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  • Dr. Emma Galloway MD CCFP



Approaches will save your bacon. Mnemonics can be great, but they’re not always easy to remember. Is pancreatitis PANCREATITIS? Or MUDPILES? Or Some Lovers Try Positions That They Can’t Handle?

Have you come up with a rational, logical approach to each topic? If so, you might find it very straightforward to outline your history, physical, investigations and management. If not - fear not, we have developed some which you'll learn at The Review Course!

I’m a simple person and so when I think infertility I think simple anatomy. Let’s follow the egg from start to (hopefully) finish to take a thorough yet concise history for infertility.

The egg is released from the ovary. Or is it? Consider ovulatory dysfunction from top to bottom. Is there hypothalamic dysfunction? Hyperprolactinemia? Thyroid disturbance? PCOS?

Next the egg has to travel down the tube. Is the tube patent? Consider infections (PID, chlamydia, ruptured appendicitis) or scarring (endometriosis, ruptured ectopic pregnancy, pelvic surgery).

The egg now has to find the sperm. Is it there and is it normal? Is there any history of testicular trauma, surgery or congenital anomaly? Are medications, smoking or drugs affecting sperm motility or morphology?

Finally, the embryo has to implant. Is there anything in the uterus that doesn't belong? A septum? Adhesions from prior uterine instrumentation? A big old fibroid?

If you're faced with a patient with infertility on the Family Medicine exam, keeping this in mind will help you remember to hit all the important parts you need to include in your history. As well this will help you navigate any question that covers an approach to infertility causes and management.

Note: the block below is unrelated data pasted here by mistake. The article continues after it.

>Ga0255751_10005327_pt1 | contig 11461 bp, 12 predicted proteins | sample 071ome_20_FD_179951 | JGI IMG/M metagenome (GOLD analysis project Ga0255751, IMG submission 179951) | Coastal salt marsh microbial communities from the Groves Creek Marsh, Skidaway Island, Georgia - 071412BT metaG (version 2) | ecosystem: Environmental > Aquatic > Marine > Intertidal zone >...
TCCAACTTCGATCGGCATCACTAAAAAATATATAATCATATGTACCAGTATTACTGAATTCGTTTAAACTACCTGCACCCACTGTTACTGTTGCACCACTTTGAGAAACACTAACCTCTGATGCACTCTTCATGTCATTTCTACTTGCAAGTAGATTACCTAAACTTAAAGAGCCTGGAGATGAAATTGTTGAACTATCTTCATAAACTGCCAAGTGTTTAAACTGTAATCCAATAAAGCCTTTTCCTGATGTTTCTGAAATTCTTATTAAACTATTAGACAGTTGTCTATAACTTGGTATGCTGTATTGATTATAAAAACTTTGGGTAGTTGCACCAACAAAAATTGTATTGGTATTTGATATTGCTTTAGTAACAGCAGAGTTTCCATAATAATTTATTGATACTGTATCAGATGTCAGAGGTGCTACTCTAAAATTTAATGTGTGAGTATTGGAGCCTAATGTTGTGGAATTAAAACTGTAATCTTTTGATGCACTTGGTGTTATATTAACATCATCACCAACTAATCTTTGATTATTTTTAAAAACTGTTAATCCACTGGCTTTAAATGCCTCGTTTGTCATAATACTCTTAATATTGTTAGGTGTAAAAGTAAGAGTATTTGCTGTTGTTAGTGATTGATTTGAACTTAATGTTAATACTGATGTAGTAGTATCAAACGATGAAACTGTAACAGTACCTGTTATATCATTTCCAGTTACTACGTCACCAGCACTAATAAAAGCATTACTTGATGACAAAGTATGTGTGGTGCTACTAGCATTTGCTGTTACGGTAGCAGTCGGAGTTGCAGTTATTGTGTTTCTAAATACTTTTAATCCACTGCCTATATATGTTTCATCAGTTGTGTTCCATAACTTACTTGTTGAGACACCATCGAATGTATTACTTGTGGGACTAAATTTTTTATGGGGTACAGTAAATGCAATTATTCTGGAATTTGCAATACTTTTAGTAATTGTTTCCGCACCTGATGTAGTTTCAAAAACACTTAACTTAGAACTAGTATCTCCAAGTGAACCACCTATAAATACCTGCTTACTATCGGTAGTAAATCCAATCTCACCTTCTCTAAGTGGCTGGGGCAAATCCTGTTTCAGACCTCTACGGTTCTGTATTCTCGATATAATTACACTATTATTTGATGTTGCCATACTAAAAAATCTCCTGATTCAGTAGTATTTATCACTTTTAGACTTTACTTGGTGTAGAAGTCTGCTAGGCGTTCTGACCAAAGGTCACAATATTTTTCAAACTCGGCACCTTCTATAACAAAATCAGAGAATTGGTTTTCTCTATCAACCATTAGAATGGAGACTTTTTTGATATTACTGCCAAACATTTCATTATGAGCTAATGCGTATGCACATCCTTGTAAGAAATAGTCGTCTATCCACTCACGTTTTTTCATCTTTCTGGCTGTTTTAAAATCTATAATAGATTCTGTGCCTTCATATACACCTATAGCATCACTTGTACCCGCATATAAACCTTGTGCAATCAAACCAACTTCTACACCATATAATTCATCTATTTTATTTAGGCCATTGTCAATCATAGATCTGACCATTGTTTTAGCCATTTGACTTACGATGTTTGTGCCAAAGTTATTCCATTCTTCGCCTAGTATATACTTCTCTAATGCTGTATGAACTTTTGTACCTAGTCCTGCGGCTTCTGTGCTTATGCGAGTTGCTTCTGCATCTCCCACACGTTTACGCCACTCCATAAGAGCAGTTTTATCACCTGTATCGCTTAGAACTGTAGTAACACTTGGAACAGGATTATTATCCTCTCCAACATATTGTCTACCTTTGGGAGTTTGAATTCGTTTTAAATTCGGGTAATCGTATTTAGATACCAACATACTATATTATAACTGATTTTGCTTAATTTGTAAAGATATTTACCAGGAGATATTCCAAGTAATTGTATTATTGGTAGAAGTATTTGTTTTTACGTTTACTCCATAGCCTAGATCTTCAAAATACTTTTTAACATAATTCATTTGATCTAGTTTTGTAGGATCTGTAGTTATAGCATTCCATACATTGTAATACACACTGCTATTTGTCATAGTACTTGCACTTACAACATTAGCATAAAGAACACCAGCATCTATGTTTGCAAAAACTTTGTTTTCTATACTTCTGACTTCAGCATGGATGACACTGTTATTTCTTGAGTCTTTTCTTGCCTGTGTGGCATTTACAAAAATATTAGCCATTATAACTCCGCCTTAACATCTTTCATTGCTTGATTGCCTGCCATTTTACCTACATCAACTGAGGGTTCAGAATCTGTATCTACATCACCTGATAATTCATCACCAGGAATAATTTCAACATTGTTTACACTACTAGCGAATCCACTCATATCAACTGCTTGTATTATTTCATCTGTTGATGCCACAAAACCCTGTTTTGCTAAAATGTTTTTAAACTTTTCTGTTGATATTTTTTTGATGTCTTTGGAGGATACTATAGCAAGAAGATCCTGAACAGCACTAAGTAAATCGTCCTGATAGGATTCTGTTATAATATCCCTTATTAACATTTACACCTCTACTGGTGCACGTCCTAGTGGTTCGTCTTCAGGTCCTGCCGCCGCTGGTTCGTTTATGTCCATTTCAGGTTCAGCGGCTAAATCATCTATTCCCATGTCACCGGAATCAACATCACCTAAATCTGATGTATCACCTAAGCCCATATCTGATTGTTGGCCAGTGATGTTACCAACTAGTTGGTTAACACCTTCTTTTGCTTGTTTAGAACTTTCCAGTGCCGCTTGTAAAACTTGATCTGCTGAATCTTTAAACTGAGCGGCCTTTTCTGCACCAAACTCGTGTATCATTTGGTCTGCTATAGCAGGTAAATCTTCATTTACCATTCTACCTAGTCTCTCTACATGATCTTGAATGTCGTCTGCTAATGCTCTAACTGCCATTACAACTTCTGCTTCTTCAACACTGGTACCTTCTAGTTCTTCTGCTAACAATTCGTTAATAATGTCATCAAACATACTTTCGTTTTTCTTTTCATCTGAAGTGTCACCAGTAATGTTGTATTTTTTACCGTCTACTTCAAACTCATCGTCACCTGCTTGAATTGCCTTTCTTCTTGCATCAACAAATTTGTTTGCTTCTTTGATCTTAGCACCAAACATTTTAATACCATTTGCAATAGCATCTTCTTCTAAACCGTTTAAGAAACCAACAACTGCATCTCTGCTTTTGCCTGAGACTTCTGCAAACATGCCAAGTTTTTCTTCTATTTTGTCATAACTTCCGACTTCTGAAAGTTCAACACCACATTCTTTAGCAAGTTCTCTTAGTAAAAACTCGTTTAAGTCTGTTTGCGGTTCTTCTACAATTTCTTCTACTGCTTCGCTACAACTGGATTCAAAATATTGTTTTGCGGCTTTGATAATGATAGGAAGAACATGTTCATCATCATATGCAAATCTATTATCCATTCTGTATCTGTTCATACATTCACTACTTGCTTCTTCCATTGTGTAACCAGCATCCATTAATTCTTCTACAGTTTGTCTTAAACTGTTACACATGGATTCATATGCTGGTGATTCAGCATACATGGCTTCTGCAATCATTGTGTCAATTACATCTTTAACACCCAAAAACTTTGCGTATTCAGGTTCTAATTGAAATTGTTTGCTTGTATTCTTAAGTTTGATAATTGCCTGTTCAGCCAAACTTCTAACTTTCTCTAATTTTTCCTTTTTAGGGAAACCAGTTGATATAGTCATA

One more key exam tip - when you are asked about management of infertility, don't forget that Management = More than Medication. Definitely cover all the points of management, but to be comprehensive don't forget that when all else fails, and when the time is right, be sure to offer adoption as an option.

See you at The Review Course for more study tips about the Family Medicine exam! Residents are already signing up for the course quickly - and our early signup bonus for $100 off of the early bird price is NEARLY SOLD OUT! So, be sure to register for The Review Course before we run out of space.


A simple, straightforward and logical approach like the one above will help you think of a broader differential, which is crucial for your Family Medicine exam, but even more important when you're in practice. Keeping your differential diagnosis broad when will make sure you consider all of the options and think about serious conditions that need to be ruled out.

Try to get in the habit of documenting your differential diagnoses, which will keep the CMPA happy. According to their Good Practices Guide, a note with a thorough differential shows that you've been thorough and thoughtful. But most importantly, it will help you take the best possible care of your patients.

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